USS Michigan Nuclear Submarine Headed to South Korea, US Defense Official Says

USS Michigan Nuclear Submarine Headed to South Korea, US Defense Official Says

The nuclear-powered submarine USS Michigan at Busan in South Korea on April 25.

A nuclear-powered USA submarine arrived in a South Korean port on Tuesday in a show of force amid concerns that North Korea may attempt another missile launch or nuclear test on Tuesday. South Korea's Yonhap news agency earlier said that the exercise involved 300 to 400 artillery pieces, but an official from Seoul's Defense Ministry couldn't confirm such details.

The North Korean state newspaper claimed to have weaponry that "can reach continental USA and Asia Pacific region" and the "absolute weapon", or a nuclear hydrogen bomb. Pyongyang residents hold mass dances across the city to mark the 85th anniversary of the country's army.

North Korea often marks significant dates by displaying its military capability and has conducted five nuclear tests.

Trump's admonition on Monday came as the White House scheduled high-level meetings on North Korea amid concerns about a sixth nuclear test and as tensions escalated over the weekend with the arrest of an American citizen.

The USS Michigan is built to carry submarine-launched ballistic missiles and Tomahawk cruise missiles. Cmdr. Jang Wook from South Korean navy public affairs said there was no plan for a drill.

The Michigan could be deployed in the Sea of Japan, also known as the East Sea, off the Korean Peninsula, said Carl Schuster, a Hawaii Pacific University professor and former director of operations at the U.S. Pacific Command's Joint Intelligence Center.

North Korea conducted a failed ballistic missile test on 16 April, prompting US Vice-President Mike Pence to warn it not to "test" President Donald Trump.

Separately, envoys from South Korea, Japan and the U.S. have been meeting in Tokyo to discuss North Korea's refusal to abandon its nuclear program. Trump spoke again to the leaders of China and Japan late Sunday to discuss the matter.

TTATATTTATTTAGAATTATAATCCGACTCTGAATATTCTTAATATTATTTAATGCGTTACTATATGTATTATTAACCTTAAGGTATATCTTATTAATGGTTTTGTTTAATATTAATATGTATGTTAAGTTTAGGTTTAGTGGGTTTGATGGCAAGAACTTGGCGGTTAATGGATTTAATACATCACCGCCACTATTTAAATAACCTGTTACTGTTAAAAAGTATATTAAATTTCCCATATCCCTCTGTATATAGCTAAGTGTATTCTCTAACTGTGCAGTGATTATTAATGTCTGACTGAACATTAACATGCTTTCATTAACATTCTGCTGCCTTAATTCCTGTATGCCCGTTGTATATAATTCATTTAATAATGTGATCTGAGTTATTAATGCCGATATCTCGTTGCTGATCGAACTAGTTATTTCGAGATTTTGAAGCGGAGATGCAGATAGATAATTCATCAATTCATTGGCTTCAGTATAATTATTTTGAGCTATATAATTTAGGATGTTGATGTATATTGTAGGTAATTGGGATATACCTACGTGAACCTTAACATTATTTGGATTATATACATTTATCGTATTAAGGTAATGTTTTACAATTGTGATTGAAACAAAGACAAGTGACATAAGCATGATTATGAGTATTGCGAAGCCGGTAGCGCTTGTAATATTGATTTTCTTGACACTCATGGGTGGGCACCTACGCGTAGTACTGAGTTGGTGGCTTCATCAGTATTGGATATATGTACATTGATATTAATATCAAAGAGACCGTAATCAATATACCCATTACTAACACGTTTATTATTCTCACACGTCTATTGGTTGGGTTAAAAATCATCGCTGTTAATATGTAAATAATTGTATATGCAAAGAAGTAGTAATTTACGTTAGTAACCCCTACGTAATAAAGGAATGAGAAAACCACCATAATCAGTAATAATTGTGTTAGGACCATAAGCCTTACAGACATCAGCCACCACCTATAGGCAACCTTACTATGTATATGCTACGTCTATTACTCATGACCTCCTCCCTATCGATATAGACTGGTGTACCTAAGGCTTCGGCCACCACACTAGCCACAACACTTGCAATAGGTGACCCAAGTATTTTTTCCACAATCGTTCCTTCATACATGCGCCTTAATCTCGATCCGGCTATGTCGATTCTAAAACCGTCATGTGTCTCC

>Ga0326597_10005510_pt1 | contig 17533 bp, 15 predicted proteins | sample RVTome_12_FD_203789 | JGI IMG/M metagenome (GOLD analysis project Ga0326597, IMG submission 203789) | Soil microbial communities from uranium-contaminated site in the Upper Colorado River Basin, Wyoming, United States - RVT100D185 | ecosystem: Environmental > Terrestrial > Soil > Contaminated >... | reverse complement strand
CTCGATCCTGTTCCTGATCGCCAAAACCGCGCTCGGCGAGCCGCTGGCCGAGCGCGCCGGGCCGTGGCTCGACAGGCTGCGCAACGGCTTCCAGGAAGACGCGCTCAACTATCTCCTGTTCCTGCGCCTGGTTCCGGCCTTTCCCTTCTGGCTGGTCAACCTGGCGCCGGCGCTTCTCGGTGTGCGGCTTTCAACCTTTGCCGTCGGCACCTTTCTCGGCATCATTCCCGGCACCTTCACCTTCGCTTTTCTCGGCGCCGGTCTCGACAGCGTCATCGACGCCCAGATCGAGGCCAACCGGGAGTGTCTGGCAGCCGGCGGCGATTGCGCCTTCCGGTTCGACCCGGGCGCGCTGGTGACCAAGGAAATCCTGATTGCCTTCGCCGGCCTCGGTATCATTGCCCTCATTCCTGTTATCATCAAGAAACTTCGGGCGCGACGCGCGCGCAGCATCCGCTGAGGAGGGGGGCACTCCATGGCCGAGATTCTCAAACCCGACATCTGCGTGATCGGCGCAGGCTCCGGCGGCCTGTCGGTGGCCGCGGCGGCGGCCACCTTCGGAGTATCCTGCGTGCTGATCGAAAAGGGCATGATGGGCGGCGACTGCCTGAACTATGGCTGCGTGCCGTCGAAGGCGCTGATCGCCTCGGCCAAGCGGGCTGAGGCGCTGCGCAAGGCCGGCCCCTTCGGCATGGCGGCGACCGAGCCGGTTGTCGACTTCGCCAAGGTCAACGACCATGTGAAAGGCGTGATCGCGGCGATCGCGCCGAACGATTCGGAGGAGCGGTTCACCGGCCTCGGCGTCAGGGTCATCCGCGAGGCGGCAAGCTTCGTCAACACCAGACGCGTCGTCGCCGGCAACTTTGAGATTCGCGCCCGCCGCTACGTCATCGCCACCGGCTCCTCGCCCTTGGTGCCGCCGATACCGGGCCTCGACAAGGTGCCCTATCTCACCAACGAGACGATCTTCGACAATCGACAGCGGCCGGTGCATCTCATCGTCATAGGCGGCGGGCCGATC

Mr Trump on Monday urged UN Security Council ambassadors to consider stronger sanctions against Pyongyang, and United States senators will be briefed on North Korea at the White House on Wednesday. President Donald Trump urged the United Nations to impose "stronger sanctions" if Pyongyang continued to defy the UN's ban on nuclear and missile tests.

As a USA nuclear-powered missile submarine docked in South Korea today, North Korea put on a huge live-fire artillery drill to commemorate the foundation of its military-and, presumably, show the world who's boss.

China is North Korea's only ally and main trading partner - and the USA has been urging Beijing to help put pressure on Pyongyang.

Xi told Trump that China resolutely opposed any actions that ran counter to UN Security Council resolutions, China's foreign ministry said.

North Korea routinely accuses the United States of readying for an invasion, and threatens pre-emptive strikes to stop it.

The U.S. and its allies are bracing themselves for possible provocations as North Korea gears up for a major national holiday.

But asked what would happen if North Korea tests an intercontinental missile or nuclear device, Haley said, "I think then the president steps in and decides what's going to happen".

A ruling Chinese Communist Party newspaper is warning North Korea against conducting another nuclear test, saying that would likely propel events past the "point of no return". The US Army has also joined the exercise.



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